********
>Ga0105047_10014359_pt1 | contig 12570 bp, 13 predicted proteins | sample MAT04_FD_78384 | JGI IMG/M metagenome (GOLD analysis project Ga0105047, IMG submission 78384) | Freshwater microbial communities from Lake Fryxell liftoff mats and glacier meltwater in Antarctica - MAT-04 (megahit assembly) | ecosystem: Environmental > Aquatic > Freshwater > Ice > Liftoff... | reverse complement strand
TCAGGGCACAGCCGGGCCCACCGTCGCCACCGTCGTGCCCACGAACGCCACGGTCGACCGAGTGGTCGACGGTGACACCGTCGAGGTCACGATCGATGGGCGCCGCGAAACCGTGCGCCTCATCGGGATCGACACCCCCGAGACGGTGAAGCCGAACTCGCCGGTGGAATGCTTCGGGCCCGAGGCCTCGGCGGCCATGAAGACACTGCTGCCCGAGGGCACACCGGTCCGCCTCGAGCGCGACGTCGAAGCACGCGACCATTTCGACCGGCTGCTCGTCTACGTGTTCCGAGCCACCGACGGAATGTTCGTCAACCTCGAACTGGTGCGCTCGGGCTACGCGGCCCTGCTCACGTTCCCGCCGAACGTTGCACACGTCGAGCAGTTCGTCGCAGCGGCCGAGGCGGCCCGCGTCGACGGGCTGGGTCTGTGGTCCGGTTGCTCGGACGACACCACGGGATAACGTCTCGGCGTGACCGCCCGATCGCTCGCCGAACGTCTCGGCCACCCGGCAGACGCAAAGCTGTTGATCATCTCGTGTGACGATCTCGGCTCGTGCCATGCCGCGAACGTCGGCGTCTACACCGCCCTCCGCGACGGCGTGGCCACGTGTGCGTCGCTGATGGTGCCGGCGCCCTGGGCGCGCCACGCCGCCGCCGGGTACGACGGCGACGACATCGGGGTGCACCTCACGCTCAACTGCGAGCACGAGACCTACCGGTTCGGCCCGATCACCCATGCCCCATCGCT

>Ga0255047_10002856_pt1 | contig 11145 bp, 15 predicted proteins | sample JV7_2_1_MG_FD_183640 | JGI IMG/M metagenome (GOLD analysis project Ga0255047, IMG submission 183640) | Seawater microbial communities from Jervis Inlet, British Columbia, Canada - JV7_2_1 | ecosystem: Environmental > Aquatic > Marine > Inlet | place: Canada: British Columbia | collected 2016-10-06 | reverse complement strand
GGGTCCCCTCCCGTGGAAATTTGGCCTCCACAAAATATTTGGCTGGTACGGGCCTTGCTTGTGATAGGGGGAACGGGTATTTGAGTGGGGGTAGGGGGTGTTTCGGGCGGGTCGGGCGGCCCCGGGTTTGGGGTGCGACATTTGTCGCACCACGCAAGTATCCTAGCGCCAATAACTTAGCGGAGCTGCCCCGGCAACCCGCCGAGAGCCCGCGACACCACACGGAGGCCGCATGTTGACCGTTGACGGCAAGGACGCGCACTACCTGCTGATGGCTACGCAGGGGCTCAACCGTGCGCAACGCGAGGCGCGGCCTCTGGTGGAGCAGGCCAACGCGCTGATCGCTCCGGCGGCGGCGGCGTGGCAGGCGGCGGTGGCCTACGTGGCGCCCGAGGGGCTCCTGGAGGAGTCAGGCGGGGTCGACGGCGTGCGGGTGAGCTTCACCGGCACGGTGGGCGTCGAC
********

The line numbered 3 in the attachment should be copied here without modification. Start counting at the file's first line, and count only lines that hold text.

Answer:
>Ga0255047_10002856_pt1 | contig 11145 bp, 15 predicted proteins | sample JV7_2_1_MG_FD_183640 | JGI IMG/M metagenome (GOLD analysis project Ga0255047, IMG submission 183640) | Seawater microbial communities from Jervis Inlet, British Columbia, Canada - JV7_2_1 | ecosystem: Environmental > Aquatic > Marine > Inlet | place: Canada: British Columbia | collected 2016-10-06 | reverse complement strand